ANNAPOLIS, MAY 24 -- The opening salvos in what promises to be an intense election-year debate over property taxes in Anne Arundel County were fired today when the County Council refused to lower the tax rate more than a nickel.

After three weeks of review, the seven-member council approved a $616 million operating budget for fiscal 1991 that is virtually identical to the one proposed this month by County Executive James Lighthizer, despite some last-minute lobbying from a taxpayer's group that promised to take its case to the voters.

While council members managed to pare about $2.2 million from Lighthizer's spending plan, the bottom line was actually several hundred thousand dollars higher than the original proposal because of additions council members requested. The council set the tax rate at $2.51 for $100 of assessed value, a 5-cent decrease in accordance with Lighthizer's request.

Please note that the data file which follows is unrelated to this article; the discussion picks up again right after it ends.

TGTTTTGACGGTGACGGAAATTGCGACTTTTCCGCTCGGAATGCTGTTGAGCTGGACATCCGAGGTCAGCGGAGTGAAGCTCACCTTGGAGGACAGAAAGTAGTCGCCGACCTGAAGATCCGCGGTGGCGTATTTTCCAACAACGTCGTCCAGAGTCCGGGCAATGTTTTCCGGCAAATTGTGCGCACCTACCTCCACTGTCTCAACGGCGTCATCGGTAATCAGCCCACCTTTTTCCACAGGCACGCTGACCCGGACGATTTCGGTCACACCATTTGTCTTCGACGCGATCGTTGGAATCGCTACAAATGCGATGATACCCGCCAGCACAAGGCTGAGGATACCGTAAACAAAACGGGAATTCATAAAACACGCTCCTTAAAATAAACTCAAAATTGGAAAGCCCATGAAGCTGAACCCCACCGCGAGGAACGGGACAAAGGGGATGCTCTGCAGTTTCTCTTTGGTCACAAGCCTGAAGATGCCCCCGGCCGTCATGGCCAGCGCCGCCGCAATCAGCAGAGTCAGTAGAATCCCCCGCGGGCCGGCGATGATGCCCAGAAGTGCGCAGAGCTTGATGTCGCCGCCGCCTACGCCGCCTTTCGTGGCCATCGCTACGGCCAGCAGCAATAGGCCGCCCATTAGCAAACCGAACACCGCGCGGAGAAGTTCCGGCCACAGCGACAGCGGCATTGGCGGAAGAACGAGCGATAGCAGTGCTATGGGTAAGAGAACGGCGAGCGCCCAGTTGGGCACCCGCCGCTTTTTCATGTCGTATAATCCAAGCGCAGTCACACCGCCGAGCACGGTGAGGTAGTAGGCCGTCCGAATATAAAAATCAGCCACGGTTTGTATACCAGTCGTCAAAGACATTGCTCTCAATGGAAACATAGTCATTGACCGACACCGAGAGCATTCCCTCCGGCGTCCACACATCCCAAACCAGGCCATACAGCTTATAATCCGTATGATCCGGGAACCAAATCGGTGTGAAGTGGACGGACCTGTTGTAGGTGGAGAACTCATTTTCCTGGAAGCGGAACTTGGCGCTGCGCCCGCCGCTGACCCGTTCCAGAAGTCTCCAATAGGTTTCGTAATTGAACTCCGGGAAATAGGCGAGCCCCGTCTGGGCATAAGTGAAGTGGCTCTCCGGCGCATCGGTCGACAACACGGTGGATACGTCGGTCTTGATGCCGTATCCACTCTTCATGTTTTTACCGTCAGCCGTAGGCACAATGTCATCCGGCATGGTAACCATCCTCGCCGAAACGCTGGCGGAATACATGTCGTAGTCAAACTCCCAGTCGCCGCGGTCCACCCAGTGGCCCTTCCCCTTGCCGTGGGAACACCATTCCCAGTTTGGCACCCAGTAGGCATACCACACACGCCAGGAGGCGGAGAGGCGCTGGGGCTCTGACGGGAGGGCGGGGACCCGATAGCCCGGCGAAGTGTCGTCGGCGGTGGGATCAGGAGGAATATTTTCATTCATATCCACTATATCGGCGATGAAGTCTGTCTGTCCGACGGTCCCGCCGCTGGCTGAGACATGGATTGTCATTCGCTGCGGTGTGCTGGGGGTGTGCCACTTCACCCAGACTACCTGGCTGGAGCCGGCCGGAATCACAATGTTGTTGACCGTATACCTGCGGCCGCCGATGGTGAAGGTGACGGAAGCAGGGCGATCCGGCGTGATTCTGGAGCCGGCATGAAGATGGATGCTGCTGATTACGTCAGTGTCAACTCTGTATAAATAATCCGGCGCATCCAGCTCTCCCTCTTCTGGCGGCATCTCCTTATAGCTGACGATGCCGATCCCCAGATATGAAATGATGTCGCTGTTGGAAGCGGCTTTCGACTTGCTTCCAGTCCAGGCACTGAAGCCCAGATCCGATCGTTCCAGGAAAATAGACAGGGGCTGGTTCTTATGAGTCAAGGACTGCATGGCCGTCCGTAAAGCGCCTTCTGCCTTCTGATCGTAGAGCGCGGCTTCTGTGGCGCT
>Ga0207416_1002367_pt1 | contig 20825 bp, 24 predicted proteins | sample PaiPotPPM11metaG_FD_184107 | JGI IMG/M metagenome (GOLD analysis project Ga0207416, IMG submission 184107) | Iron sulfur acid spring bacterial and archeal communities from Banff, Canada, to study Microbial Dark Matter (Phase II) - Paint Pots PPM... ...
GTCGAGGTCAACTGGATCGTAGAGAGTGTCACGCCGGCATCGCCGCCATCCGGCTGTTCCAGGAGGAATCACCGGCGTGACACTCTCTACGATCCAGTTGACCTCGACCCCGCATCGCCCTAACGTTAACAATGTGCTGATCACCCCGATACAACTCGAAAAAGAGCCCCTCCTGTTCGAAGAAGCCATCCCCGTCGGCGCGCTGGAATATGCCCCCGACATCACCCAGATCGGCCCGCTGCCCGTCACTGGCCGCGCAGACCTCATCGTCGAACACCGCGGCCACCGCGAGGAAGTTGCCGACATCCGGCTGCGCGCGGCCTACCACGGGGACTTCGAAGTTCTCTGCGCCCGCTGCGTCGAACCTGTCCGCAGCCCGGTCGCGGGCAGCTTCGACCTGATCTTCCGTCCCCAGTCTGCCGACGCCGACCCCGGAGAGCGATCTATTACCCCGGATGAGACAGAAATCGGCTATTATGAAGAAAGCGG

"It hasn't been an easy month, but I think we've done a responsible job for the taxpayers," said council Chairwoman Virginia Clagett. "We don't sit here not listening to the hundreds of people who come to testify, but respond to their needs."

In anticipation of the council's action, members of the taxpayer's group, Anne Arundel Taxpayers for Responsive Government, presented the legislators with a petition to put an initiative on the November ballot. The petition, which the group said had 5,000 signatures, would limit the amount of property tax revenue the government could collect.

If approved, the Anne Arundel measure would result in an immediate loss of up to $60 million in revenue beginning in July of next year, according to county budget officials. The group had wanted the council to cut the tax rate by 28-cents this year in preparation.

When it became clear today that council members had been swayed instead by the hundreds of people who turned out at earlier public hearings demanding increased services, Robert Schaeffer, the group's president, said his organization would work to have them defeated for reelection.

But county officials said that in coming months, they plan to wage a counteroffensive. Council member Carole Baker, who is not seeking reelection, said she would be working this summer to disseminate information showing that the ballot initiative would result in drastic cutbacks in education and public safety spending.